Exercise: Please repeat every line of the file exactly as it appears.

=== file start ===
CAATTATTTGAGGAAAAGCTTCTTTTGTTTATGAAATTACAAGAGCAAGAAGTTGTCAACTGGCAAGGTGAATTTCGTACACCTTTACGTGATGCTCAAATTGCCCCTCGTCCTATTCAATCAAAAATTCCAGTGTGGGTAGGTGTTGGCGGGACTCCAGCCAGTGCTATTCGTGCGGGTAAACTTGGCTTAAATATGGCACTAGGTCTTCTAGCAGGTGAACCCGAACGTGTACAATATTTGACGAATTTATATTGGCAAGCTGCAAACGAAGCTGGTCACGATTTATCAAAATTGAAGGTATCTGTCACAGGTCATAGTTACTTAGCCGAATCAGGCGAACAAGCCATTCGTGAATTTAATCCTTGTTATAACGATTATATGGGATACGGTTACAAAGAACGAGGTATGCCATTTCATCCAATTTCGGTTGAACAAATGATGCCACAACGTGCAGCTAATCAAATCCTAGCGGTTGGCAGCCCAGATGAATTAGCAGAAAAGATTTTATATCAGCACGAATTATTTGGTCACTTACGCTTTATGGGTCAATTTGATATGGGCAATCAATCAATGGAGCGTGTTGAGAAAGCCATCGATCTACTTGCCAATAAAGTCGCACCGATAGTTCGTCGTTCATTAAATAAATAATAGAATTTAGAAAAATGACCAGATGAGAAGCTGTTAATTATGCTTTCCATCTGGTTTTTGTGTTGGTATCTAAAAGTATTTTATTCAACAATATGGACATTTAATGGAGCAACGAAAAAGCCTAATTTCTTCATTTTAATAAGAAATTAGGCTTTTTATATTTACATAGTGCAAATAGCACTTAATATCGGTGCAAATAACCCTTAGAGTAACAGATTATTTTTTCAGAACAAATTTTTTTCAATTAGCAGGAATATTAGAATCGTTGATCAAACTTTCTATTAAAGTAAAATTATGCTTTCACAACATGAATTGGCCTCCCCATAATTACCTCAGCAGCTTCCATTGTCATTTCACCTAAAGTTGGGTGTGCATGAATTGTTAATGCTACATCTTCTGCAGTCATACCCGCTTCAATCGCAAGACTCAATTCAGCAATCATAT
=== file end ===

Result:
CAATTATTTGAGGAAAAGCTTCTTTTGTTTATGAAATTACAAGAGCAAGAAGTTGTCAACTGGCAAGGTGAATTTCGTACACCTTTACGTGATGCTCAAATTGCCCCTCGTCCTATTCAATCAAAAATTCCAGTGTGGGTAGGTGTTGGCGGGACTCCAGCCAGTGCTATTCGTGCGGGTAAACTTGGCTTAAATATGGCACTAGGTCTTCTAGCAGGTGAACCCGAACGTGTACAATATTTGACGAATTTATATTGGCAAGCTGCAAACGAAGCTGGTCACGATTTATCAAAATTGAAGGTATCTGTCACAGGTCATAGTTACTTAGCCGAATCAGGCGAACAAGCCATTCGTGAATTTAATCCTTGTTATAACGATTATATGGGATACGGTTACAAAGAACGAGGTATGCCATTTCATCCAATTTCGGTTGAACAAATGATGCCACAACGTGCAGCTAATCAAATCCTAGCGGTTGGCAGCCCAGATGAATTAGCAGAAAAGATTTTATATCAGCACGAATTATTTGGTCACTTACGCTTTATGGGTCAATTTGATATGGGCAATCAATCAATGGAGCGTGTTGAGAAAGCCATCGATCTACTTGCCAATAAAGTCGCACCGATAGTTCGTCGTTCATTAAATAAATAATAGAATTTAGAAAAATGACCAGATGAGAAGCTGTTAATTATGCTTTCCATCTGGTTTTTGTGTTGGTATCTAAAAGTATTTTATTCAACAATATGGACATTTAATGGAGCAACGAAAAAGCCTAATTTCTTCATTTTAATAAGAAATTAGGCTTTTTATATTTACATAGTGCAAATAGCACTTAATATCGGTGCAAATAACCCTTAGAGTAACAGATTATTTTTTCAGAACAAATTTTTTTCAATTAGCAGGAATATTAGAATCGTTGATCAAACTTTCTATTAAAGTAAAATTATGCTTTCACAACATGAATTGGCCTCCCCATAATTACCTCAGCAGCTTCCATTGTCATTTCACCTAAAGTTGGGTGTGCATGAATTGTTAATGCTACATCTTCTGCAGTCATACCCGCTTCAATCGCAAGACTCAATTCAGCAATCATAT